Should I get my hair & Makeup done?

The answer is YES--if that is important to you.  PLEASE---Ask for 'minimal' and/or "natural" and the makeup artist will know what you mean.  Tell the makeup artist you need minimal foundation--thick makeup adds many extra hours of retouching, believe it or not!

I have something specific in mind for my shoot.  Or maybe I don't?
Have an idea you want me to capture?  Great!  I can give you tons of ideas and directions throughout your session to help you feel at ease.   Check through sites like Pinterest for ideas if you want to show me what you have in mind.

Can I bring anyone with me to my shoot?
It's not a problem to have one other person with you for your shoot, so feel free to bring mom, dad or a friend if you'd like.  Keep in mind, though, that the more people around the more distracting and chaotic it will be, so please don't bring your posse!  For that reason, I also have to ask that kids and babies stay at home (unless they will be included in the shoot)--they'll be bored silly.

What if there is bad weather on the day of my outdoor shoot?
No problem, we will reschedule!

Where do I change my clothes?

Many locations I use have a changing room, some will have at least a public restroom to use.  If you select somewhere that doesn't have a changing area (like Crockett Street) please keep that in mind as you consider your wardrobe options.

HORSES:  How do I get my horse ready for a shoot?

Your photo session can be as formal or informal as you like, but you will need to clean and carefully groom your horse immediately before your photo session. I can't stress this enough.  If you bring a dirty horse to a shoot, you will be very disappointed in the resulting photos.  The camera sees everything.  Clean and gloss hooves, and use Show Sheen or Cowboy Magic if you have it to make the coat shiny and smooth. It is very important to trim all stray hairs around the eyes as they will be unattractive distractions in a close-up portrait, and the same goes for muzzle hairs.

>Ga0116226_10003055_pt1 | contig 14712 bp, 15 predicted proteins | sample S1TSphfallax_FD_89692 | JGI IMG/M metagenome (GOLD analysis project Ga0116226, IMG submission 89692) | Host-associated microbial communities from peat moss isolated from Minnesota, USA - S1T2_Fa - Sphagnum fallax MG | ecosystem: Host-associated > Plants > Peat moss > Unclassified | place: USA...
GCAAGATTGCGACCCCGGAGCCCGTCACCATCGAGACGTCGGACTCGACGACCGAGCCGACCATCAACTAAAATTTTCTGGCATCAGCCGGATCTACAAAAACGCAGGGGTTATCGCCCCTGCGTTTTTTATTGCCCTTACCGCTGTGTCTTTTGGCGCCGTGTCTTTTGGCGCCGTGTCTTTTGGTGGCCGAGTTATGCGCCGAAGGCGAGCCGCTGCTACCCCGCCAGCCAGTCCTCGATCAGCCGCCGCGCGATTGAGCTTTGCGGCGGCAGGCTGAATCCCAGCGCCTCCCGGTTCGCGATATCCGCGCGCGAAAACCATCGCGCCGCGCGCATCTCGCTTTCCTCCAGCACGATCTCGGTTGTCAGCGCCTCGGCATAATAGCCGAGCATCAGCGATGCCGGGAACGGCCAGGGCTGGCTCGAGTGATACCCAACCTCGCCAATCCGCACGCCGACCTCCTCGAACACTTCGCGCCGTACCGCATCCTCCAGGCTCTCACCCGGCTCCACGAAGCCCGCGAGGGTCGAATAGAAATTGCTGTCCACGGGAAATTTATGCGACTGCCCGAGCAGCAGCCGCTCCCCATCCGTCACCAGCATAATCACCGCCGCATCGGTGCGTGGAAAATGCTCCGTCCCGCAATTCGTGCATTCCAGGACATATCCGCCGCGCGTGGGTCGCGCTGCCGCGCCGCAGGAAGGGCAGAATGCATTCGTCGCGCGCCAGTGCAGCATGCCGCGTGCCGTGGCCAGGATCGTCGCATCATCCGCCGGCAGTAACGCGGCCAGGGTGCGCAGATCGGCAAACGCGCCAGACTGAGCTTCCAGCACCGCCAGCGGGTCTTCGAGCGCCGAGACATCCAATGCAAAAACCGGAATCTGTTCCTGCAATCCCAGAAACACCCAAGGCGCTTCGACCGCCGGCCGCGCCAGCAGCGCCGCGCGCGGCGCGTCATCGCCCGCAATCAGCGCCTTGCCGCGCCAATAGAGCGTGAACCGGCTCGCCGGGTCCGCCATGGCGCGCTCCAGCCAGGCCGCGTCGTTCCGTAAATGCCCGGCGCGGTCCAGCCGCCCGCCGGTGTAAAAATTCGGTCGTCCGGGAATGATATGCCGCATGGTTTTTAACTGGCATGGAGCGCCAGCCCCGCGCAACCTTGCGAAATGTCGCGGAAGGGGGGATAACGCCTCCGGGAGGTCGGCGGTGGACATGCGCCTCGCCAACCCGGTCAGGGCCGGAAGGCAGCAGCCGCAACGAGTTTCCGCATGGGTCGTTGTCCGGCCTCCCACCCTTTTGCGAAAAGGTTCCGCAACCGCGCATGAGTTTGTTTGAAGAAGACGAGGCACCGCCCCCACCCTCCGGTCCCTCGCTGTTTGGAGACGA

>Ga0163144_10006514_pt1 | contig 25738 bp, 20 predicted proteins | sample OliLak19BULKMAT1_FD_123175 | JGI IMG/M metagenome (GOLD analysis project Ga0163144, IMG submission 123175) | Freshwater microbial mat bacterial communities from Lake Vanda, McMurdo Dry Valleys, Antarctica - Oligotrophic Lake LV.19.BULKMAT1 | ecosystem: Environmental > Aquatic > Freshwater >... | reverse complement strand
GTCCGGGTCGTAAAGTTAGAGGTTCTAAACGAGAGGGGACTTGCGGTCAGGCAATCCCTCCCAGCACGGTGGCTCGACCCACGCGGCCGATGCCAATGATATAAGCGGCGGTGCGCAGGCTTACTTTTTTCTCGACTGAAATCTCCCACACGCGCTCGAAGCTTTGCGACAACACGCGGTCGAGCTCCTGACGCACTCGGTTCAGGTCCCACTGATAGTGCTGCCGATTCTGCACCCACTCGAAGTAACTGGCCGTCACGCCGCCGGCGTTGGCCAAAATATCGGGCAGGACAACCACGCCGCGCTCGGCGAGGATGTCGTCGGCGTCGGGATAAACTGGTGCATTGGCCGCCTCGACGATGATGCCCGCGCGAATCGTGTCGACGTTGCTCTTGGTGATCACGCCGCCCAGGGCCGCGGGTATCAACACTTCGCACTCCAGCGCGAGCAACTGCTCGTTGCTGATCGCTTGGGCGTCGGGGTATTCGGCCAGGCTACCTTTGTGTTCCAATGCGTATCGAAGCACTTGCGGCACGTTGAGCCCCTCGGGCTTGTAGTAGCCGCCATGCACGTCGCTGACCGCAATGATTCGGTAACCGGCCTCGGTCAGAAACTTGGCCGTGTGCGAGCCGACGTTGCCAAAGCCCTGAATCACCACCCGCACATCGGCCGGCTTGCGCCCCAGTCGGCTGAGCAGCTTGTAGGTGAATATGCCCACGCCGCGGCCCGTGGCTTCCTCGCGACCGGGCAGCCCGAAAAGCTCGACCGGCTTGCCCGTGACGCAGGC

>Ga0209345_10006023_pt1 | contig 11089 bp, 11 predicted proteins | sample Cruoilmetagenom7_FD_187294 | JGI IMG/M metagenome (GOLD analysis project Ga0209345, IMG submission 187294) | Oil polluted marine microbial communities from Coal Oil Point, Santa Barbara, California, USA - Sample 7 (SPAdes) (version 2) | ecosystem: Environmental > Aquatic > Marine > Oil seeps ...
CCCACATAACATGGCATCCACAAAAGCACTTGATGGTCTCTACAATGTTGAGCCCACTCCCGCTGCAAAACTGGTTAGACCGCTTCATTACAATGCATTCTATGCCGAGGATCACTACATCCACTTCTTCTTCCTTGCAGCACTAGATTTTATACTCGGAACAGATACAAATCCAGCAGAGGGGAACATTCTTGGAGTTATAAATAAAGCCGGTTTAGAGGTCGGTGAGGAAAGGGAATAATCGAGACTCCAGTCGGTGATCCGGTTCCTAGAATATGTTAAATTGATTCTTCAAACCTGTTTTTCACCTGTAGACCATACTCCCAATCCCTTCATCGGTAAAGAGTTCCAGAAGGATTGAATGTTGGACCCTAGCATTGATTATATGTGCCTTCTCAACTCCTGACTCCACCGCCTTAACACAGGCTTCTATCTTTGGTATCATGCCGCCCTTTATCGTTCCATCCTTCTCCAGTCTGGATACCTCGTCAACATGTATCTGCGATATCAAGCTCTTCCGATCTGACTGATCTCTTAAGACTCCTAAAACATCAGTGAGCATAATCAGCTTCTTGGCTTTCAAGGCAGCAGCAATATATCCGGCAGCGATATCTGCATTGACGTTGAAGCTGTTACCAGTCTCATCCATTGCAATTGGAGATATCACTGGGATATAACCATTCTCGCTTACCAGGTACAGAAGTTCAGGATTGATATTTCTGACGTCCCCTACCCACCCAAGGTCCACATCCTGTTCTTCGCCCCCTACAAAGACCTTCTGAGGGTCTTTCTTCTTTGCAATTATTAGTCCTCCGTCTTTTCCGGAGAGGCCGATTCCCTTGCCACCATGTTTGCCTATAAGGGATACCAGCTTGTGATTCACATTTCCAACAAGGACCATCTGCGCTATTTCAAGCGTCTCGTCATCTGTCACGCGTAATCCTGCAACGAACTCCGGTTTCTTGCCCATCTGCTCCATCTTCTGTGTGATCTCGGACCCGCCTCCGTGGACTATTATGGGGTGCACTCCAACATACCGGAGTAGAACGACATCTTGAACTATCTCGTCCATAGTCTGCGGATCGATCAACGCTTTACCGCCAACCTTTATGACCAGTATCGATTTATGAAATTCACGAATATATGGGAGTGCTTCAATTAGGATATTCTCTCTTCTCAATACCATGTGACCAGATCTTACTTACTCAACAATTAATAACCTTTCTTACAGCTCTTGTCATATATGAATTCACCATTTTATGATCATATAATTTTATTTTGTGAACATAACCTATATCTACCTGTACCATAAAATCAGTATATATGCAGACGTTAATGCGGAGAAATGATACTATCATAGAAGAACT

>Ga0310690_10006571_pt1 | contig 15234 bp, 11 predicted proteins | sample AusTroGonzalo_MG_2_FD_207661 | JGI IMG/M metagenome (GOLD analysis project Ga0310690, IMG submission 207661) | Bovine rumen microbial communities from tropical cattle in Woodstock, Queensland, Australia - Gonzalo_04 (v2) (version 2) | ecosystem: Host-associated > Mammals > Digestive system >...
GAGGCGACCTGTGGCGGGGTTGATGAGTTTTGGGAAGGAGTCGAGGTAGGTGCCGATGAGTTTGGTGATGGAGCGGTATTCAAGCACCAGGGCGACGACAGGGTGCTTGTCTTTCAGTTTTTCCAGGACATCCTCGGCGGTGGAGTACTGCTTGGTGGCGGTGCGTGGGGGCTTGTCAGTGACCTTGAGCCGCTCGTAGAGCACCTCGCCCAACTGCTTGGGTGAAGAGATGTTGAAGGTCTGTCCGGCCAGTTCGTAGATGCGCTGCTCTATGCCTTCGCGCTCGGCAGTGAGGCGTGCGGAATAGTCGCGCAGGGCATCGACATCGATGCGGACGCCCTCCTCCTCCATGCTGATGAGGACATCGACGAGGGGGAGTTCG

Look over any tack you are going to use in the photo session and clean if necessary.  If you will be using a nylon halter please use a new one; an ‘everyday’ type halter will look junky in a portrait of a nice clean horse.  Saddle pads need to be clean and free of hairs.  Borrow or purchase an attractive halter or bridle if you would like tack in a headshot.

Try to arrive at the barn at least an hour before your scheduled session to make sure you have enough time do any final preparation (such as braiding) or last minute grooming touchups. 


Horse will need to be dry to photograph. PLEASE DO NOT USE OIL ON THE FACE OR MUZZLE (it is too shiny and creates a white spot on the picture)

Have a towel handy during your photo session to keep the horse’s mouth clean.  Treats can only be used if they are small ones!  Chewing takes up a lot of time and I can’t photograph him with his mouth messy or in funny positions, so it’s best to give treats at the end of the session rather than throughout. Watch that he doesn’t sneak a mouthful of grass and end up with green slobber.